U.S. equities closed lower for a second straight week led by Energy, Materials, Healthcare, Communication Services, Industrials, & Technology as the S&P 500 saw back-to-back weekly declines of over 1% for the first time since late last August. The Energy sector was the worst performing sector for a fourth consecutive week as crude fell 4.9% over the five-day period as investors continued to worry about global growth amid the spread of the coronavirus. Materials came under pressure with weakness noted in industrial metals, chemicals, as well as paper and packaging names. Healthcare lagged the broader market; however, weakness was broad-based throughout the sector while Communications service names were hit after Facebook reported earnings. Technology was in-line with broader declines; however, weakness came from a large pullback in the semiconductor group as the SOX fell 7.0% on the week. Financials fared better than expected as we saw pockets of strength in insurance companies, while banks lagged with pressure in yields with the two-year yield falling to their lowest level since September of 2017. Additionally, a key part of the U.S. yield curve inverted on Thursday for the first time since October as the spread between the 3M/10Y treasuries slipped below zero. Defensive sectors outperformed with the risk-off trade as Utilities were the best performing group and the only ones that closed higher on the week.
Coronavirus concerns continued to dominate headlines as the number of confirmed cases raced higher globally, with the number surpassing 12,000 by the end of the week. While the number of infections has surpassed the SARS epidemic in 2002, which resulted in nearly 800 deaths worldwide, there appears to be a much lower fatality rate associated with the 2019-nCov Coronavirus. Earlier on Thursday, the World Health Organization (WHO) declared the coronavirus a public health emergency, however then commended China on their efforts to control the outbreak and the actions taken. Director general of the WHO, Tedros Adhanom, said he has never seen a country mobilize like this to contain an outbreak, mentioning efforts to build a hospital in just 10 days. Additionally, the group said that curbs on travel or trade with China were not necessary, however despite the positive commentary, the U.S. State department still raised their travel alert for the country to the same level as Afghanistan and Iraq. Businesses and companies continued to announce additional closures of normal activity due to the virus, including:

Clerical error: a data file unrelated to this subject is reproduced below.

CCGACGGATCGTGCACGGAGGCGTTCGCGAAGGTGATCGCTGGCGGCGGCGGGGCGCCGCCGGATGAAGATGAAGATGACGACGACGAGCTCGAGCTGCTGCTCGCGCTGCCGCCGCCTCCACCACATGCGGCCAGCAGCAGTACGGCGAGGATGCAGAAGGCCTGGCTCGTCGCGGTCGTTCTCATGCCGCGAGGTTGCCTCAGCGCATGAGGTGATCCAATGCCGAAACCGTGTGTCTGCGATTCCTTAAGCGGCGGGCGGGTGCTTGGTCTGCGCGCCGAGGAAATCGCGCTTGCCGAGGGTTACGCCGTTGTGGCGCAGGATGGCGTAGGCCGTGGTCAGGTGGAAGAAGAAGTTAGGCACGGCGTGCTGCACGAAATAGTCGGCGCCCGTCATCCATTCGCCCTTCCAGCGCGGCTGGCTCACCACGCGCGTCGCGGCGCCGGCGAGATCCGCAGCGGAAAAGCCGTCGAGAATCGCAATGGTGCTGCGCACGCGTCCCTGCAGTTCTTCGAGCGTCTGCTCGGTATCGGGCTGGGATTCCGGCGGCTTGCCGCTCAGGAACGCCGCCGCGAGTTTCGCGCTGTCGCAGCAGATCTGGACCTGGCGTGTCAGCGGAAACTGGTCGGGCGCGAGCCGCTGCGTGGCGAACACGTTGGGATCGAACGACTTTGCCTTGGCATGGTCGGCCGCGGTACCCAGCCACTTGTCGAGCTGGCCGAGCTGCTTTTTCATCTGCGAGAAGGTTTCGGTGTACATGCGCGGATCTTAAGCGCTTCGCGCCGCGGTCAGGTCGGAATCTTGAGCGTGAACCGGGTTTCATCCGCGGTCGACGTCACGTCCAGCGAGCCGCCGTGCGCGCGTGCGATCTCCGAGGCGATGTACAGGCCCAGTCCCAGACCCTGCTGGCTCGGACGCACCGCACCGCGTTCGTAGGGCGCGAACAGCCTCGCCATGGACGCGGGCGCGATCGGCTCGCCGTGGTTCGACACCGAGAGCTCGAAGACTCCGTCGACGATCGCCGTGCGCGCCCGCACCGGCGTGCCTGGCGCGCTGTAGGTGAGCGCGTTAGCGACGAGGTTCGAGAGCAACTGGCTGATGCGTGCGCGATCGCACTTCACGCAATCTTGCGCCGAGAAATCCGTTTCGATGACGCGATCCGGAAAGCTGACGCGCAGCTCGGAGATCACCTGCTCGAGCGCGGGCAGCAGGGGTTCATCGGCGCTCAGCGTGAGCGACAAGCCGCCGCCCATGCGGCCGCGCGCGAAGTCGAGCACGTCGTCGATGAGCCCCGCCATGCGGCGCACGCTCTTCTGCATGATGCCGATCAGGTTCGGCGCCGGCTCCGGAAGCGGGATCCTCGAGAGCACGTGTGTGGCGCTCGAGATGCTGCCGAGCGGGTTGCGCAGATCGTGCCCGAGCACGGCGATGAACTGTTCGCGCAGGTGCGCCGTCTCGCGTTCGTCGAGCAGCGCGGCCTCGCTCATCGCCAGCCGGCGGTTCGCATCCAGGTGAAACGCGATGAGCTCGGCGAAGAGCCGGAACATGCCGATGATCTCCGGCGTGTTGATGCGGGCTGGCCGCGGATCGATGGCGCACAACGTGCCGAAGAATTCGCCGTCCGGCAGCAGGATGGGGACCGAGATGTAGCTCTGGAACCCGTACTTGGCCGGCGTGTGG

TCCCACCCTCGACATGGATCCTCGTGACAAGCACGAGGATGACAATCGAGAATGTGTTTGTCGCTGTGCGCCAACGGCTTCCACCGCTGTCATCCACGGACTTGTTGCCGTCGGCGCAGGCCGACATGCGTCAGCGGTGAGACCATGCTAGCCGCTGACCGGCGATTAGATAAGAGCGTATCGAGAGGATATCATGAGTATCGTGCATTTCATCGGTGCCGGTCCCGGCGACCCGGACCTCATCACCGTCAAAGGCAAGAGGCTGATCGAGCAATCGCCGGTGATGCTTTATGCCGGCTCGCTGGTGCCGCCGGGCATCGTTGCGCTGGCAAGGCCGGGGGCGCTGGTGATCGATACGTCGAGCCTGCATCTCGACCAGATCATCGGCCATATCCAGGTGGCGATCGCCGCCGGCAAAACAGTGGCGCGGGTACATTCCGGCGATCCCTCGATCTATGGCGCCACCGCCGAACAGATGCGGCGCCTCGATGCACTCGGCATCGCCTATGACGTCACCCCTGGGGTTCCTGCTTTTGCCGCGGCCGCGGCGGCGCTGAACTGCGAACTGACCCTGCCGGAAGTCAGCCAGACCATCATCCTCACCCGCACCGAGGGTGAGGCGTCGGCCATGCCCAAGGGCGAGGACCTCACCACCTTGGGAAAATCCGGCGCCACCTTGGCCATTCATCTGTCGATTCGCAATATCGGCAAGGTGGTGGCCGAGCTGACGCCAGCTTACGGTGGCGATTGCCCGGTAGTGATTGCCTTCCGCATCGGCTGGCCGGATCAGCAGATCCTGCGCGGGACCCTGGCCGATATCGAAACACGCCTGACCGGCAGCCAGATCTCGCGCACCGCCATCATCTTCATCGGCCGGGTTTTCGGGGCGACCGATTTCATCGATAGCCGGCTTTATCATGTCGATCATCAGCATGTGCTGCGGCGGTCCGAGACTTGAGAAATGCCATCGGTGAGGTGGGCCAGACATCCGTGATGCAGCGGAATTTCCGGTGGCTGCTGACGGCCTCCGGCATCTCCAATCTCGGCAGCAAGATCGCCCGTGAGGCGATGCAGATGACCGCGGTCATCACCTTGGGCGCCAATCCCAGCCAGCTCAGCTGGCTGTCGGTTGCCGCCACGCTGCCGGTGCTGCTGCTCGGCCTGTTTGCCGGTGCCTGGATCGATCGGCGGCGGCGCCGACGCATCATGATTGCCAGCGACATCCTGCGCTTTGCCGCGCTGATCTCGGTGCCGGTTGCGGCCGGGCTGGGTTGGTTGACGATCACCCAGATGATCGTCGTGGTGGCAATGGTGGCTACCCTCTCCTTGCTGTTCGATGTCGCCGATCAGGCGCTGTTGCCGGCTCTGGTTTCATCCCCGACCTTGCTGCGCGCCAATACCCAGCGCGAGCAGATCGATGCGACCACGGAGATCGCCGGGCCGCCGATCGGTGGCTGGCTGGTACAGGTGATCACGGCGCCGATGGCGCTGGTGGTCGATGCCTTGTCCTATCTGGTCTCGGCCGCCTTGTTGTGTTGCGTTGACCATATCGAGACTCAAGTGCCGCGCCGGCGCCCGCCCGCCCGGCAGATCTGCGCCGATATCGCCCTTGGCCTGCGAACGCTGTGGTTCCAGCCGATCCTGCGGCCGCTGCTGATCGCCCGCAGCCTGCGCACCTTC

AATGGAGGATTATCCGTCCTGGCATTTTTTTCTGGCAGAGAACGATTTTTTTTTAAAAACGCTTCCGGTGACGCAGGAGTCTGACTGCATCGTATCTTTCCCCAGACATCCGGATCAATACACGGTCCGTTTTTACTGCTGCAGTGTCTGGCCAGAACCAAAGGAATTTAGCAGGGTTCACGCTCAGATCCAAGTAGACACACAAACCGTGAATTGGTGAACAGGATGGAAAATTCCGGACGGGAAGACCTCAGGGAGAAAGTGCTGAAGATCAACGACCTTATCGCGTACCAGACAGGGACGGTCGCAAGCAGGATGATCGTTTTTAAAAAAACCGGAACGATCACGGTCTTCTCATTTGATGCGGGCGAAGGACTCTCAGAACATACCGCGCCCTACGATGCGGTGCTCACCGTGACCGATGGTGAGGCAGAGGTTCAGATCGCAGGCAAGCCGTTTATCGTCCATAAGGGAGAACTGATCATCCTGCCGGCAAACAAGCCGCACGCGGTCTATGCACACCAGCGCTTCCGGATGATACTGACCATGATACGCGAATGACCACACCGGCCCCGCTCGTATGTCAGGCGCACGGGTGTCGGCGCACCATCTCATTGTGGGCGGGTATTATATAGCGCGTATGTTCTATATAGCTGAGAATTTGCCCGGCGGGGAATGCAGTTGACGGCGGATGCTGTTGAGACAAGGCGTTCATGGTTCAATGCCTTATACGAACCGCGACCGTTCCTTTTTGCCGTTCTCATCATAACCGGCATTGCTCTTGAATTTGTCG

- Delta suspending flights between the U.S. & China starting February 6th through at least April 30th
- United Airlines saying it would suspend flights from U.S. hub cities, Beijing and Shanghai, from February 6th through March 28th
- American Airlines suspending all flight to and from mainland China effective immediately through March 31st
- A number of global companies operating in the region continued to close stores, scale back operations and shut down production which will most likely cause a drag on both China and global growth.
Despite the volatility seen, many believe the recent moves have been exacerbated by stretched multiples and the recent run up in U.S. markets (SPX Index+10.82% over the last three months as of 1/24/20) as outbreaks have historically had a very limited market impact. According to Factset, Deutsche Bank noted in their most recent “Investor positioning and flows report” that positioning sat at the 98th percentile, just under their January 2018 peaks as:
- Equity futures long positioning continued to rise to a new record
- Call volumes are at their highest levels since 2018
- Equity funds have seen inflows of $75B over the last three months, which is the strongest flows seen since early 2018